Articles we like
Practical Evaluation Strategies for Building a Body of Proven-Effective Social Programs: Suggestions for Research and Program Funders.
The Coalition for Evidence-Based Policy. October 2013.
The Coalition for Evidence-Based Policy is an American non-profit organization dedicated to increasing government effectiveness by promoting the highest standards of program evaluation. In this brief guide, the Coalition points out that most programs that have been rigorously evaluated have had negligible impacts. Rather than despairing at this situation, the Coalition treats it as a call to arms. They make a series of step-by-step recommendations to maximize the probability that program investments will result in positive returns for participants and the taxpayer:
- Recognize that programs in the design and development phase may not be ready for rigorous evaluation.
- For programs that are ready for evaluation, use random assignment techniques whenever possible, using evaluators experienced in such techniques.
- To reduce costs, embed evaluation principles such as random assignment and outcome measurement into program operations.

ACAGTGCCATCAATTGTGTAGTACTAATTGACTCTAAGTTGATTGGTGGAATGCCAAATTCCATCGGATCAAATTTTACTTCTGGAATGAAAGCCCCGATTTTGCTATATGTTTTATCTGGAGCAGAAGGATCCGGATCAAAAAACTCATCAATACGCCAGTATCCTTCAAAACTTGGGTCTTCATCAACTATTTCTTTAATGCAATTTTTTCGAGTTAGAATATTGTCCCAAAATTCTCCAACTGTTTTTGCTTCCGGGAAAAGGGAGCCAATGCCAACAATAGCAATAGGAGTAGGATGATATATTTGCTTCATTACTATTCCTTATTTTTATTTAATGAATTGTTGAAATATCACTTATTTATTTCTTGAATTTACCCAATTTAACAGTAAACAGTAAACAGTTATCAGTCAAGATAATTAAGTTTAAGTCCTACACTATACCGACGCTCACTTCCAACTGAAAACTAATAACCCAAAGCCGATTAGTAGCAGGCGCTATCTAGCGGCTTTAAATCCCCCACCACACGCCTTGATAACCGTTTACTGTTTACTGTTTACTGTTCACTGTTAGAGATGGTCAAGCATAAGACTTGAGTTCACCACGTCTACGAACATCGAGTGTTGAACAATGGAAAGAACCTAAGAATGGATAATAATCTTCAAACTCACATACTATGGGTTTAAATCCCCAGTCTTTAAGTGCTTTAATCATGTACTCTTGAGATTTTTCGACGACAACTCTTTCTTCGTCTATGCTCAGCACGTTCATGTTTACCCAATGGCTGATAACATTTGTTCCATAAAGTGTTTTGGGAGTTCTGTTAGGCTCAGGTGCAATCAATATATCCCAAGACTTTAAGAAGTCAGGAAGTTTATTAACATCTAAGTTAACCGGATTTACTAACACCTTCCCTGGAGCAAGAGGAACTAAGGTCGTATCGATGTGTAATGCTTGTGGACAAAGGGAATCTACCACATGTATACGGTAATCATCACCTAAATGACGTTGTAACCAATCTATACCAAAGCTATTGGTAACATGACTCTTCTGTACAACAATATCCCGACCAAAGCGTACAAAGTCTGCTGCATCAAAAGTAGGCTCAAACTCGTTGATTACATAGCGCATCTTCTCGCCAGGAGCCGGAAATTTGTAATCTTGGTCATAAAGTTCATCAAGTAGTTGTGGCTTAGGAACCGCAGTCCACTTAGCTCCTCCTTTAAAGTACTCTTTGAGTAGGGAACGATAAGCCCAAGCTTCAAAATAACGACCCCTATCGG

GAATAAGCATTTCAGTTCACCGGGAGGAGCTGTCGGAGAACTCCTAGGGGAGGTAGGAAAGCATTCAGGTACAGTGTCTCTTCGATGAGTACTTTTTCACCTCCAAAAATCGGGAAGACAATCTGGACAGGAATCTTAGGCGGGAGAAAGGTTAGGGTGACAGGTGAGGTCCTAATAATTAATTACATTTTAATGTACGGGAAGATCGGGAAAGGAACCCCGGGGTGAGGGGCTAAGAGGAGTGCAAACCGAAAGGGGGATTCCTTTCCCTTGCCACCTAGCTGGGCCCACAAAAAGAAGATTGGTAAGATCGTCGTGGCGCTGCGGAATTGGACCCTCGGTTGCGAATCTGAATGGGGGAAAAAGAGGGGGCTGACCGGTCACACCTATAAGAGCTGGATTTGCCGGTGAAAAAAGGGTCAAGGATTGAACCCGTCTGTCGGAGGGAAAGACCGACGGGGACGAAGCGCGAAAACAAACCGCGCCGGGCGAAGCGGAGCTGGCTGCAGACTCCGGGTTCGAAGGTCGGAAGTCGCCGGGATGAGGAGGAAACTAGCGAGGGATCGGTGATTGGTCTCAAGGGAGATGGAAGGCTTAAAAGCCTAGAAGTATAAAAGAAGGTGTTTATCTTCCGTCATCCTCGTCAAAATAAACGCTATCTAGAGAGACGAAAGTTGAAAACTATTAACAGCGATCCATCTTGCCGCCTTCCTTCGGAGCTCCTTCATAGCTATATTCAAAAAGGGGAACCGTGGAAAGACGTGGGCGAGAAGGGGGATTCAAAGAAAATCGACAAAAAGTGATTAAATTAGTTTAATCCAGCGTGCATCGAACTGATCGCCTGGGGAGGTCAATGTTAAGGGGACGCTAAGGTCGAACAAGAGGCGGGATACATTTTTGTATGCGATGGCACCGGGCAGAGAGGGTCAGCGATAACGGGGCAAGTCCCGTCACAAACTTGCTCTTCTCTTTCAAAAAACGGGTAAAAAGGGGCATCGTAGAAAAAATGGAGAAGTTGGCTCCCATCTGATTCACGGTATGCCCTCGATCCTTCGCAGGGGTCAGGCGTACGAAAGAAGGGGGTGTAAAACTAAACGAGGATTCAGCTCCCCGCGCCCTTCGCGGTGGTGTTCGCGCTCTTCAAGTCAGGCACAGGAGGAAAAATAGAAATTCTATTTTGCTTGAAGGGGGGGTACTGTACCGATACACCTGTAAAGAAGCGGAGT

- Due to their high cost, comprehensive evaluations should be focused on the most promising and best designed interventions.
- Evaluations should be staged so that long-term outcomes are only evaluated once intermediate impacts have been established.
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Can the government play Moneyball? How a new era of fiscal scarcity could make Washington work better.
The Atlantic Monthly. July/August 2013.
Two former officials from the Obama and Bush administrations argue that tightening government budgets are creating the necessary conditions for an increased focus on the effectiveness of program spending. “Moneyball” is a reference to a small budget baseball team, the Oakland As, using statistical analysis to build a team that outperformed most large budget competitors. The authors describe significant barriers to the application of statistical and other empirical evaluation techniques to the assessment of the efficiency of entrenched government programs. However, they are optimistic that the fiscal environment and promising models, such as the US Department of Education’s Investing in Innovation (i3) program and New York’s Center for Economic Opportunity, will lead to a greater demand for program data collection, analysis, and informed decision-making.
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